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No News Is Good News, but Is It?

No News Is Good News, but Is It?

You attend upon your general practitioner for a referral for your routine mammogram and subsequently present to radiology, just like you have done for the last 6 years. You leave the radiology clinic and receive no follow up from either practitioner and you assume no news is good news but is this really the case?

It begs the question, whose job is it to communicate test results ordered by one physician and conducted by another? Or is it your job as a patient to follow up on your own results?

The Medical Journal of Australia estimated that 140,000 cases of diagnostic error occur in Australia each year. More than 80% of errors are deemed preventable. Of those 140,000 cases, it is estimated that cognitive factors in clinician decision-making are primary or contributory causes of more than 75% of diagnostic errors, of which system errors such as missed communication or follow-up of a laboratory test result are included.

The duties of your general practitioner are governed by the Royal Australian College of General Practitioners (RACGP) Standards for general practices. These Standards require your general practitioner to have a system in place for follow up of tests and results. The criteria apply to: –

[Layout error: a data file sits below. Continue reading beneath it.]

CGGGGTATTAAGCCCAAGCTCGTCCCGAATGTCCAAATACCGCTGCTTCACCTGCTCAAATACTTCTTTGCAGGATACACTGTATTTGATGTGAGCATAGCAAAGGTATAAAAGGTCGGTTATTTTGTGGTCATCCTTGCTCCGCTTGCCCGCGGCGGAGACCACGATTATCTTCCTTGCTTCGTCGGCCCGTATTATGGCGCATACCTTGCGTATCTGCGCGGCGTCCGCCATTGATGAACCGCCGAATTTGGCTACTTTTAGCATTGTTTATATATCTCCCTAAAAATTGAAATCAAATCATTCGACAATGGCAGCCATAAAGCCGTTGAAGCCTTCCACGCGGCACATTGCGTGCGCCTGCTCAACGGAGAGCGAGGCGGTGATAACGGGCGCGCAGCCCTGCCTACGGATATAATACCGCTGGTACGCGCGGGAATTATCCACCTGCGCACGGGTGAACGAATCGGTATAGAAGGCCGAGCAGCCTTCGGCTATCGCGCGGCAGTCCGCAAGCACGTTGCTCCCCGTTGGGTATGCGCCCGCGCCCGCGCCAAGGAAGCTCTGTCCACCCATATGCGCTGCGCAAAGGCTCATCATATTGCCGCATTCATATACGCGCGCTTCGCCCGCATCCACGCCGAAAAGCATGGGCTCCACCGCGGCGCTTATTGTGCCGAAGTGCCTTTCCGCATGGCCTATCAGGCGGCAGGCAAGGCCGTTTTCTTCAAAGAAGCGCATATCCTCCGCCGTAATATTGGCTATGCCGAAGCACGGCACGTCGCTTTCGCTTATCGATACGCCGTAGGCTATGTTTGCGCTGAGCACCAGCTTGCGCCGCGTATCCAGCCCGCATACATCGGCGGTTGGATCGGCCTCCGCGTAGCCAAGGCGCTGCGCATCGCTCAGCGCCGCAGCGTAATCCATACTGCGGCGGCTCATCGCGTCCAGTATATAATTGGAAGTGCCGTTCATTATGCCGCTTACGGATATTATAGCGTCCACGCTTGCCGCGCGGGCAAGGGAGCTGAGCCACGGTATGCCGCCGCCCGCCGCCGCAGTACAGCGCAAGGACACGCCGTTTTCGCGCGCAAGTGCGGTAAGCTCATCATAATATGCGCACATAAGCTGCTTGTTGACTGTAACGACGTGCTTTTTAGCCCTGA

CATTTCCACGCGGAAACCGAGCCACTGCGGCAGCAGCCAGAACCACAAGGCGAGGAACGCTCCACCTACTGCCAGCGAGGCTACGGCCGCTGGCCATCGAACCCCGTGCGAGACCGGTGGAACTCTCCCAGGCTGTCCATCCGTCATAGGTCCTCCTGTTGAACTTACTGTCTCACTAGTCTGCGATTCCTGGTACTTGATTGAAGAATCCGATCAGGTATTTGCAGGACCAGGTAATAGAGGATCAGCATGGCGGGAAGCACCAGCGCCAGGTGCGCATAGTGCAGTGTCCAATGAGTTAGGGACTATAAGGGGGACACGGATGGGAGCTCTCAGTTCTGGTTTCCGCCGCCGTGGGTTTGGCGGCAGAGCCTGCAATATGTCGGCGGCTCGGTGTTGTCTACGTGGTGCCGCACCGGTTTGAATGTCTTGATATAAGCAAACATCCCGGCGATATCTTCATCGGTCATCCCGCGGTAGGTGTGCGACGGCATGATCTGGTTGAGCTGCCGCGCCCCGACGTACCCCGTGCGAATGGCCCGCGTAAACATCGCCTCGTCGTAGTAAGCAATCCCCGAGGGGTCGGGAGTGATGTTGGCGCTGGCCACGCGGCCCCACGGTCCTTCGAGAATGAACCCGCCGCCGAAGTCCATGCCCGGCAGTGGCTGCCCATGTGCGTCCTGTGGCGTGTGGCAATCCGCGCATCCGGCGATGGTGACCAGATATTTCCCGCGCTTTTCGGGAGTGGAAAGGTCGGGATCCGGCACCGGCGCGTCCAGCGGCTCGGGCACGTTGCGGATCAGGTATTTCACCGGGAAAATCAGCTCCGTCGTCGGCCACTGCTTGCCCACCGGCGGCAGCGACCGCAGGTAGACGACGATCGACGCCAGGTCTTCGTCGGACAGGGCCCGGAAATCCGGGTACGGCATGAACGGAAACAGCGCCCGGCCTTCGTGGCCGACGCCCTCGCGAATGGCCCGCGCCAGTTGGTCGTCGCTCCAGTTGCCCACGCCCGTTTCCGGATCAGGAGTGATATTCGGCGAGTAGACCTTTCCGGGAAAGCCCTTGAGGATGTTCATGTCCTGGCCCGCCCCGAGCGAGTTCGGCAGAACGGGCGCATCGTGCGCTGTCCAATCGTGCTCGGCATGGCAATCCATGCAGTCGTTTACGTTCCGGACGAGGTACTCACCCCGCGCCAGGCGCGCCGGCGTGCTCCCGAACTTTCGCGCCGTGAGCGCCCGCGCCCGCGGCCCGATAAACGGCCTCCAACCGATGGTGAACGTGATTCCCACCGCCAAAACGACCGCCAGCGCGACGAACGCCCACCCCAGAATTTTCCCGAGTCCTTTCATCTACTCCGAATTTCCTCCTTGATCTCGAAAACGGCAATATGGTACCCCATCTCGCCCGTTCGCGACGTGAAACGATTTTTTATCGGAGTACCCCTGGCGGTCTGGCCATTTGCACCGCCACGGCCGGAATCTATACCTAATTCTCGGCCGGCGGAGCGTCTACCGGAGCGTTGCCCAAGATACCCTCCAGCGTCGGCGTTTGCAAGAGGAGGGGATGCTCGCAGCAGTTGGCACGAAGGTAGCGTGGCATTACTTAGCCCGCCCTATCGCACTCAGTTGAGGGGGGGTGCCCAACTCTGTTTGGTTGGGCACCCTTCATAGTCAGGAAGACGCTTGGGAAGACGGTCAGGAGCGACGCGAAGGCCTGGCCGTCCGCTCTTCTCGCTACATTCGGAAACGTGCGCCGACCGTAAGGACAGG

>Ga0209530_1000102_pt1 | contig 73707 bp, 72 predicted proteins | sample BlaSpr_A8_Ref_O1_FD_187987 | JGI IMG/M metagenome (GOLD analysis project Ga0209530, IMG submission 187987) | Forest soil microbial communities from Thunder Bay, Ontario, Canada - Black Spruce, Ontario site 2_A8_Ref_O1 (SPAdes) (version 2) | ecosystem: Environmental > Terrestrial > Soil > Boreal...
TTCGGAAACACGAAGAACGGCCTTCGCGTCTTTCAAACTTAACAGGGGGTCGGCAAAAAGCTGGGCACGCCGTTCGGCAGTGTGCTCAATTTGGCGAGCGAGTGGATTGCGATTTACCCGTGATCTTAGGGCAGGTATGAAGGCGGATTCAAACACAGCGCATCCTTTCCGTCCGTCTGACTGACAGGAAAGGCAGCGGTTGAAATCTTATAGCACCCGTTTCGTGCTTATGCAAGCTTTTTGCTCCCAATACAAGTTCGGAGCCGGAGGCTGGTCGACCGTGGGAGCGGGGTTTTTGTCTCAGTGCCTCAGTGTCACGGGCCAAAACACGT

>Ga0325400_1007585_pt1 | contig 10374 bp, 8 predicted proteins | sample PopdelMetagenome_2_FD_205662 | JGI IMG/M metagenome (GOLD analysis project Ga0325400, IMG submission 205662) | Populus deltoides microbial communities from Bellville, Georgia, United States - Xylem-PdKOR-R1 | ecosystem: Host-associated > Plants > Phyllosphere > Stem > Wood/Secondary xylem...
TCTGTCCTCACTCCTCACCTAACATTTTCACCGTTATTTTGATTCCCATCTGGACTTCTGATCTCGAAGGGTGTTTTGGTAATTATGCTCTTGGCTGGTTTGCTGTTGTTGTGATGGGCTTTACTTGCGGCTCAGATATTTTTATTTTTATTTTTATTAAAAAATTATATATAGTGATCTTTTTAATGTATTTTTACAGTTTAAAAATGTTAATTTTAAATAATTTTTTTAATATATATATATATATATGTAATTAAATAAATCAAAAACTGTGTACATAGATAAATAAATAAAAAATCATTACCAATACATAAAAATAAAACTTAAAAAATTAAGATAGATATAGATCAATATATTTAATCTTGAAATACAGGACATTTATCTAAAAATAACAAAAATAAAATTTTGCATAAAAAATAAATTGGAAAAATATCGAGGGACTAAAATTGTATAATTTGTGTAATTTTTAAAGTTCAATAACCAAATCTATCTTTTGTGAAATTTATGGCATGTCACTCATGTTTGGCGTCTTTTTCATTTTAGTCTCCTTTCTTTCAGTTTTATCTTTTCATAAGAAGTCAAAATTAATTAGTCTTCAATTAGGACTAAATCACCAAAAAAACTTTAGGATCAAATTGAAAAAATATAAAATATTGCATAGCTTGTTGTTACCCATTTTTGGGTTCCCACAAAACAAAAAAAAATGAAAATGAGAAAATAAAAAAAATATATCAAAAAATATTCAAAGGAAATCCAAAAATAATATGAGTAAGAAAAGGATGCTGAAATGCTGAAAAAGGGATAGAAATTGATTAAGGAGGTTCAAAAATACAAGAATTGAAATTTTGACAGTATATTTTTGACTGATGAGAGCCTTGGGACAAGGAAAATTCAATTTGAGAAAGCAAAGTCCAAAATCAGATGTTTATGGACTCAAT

• following up results from testing that has been conducted but the results not yet been received;
  • following up with the patient to discuss their results after they have been received; and
  • tracing the patient if they did not attend the test as expected.

Subject to the RACGP Standards, general practitioners are not expected to follow up every test ordered, or to contact patients with the results of every test or investigation undertaken, clinicians are required to assess the risk in the absence of following up clinically significant tests. These risks include a delay in the diagnosis of an illness. The Standards echo case law in which the responsibility to follow up has shifted from the patient and lies with your medical practitioners.

But what happens if your general practitioner is not forwarded your radiology results? The Standards of Practice for Clinical Radiology provide that your radiology practice is required to communicate clinically urgent or critical test results to a treating practitioner. Pursuant to the Standards, the reporting radiologist is required to use all reasonable endeavours to communicate directly with the referrer or an appropriate representative who will be providing clinical follow-up. In the event that the reporting radiologist is unable to communicate such findings to the referring clinician, the reporting radiologist has a duty to coordinate appropriate care for the patient.

A culture of ‘no news is good news’ contributes to an environment of significant diagnostic error in Australia. If you have experienced a delay in diagnosis at the hands of your medical practitioners, BPC Lawyers can assist. At BPC Lawyers you will deal with a specialist in the area. Contact our Sydney Personal injury lawyers today or call us on (02) 8280-6900.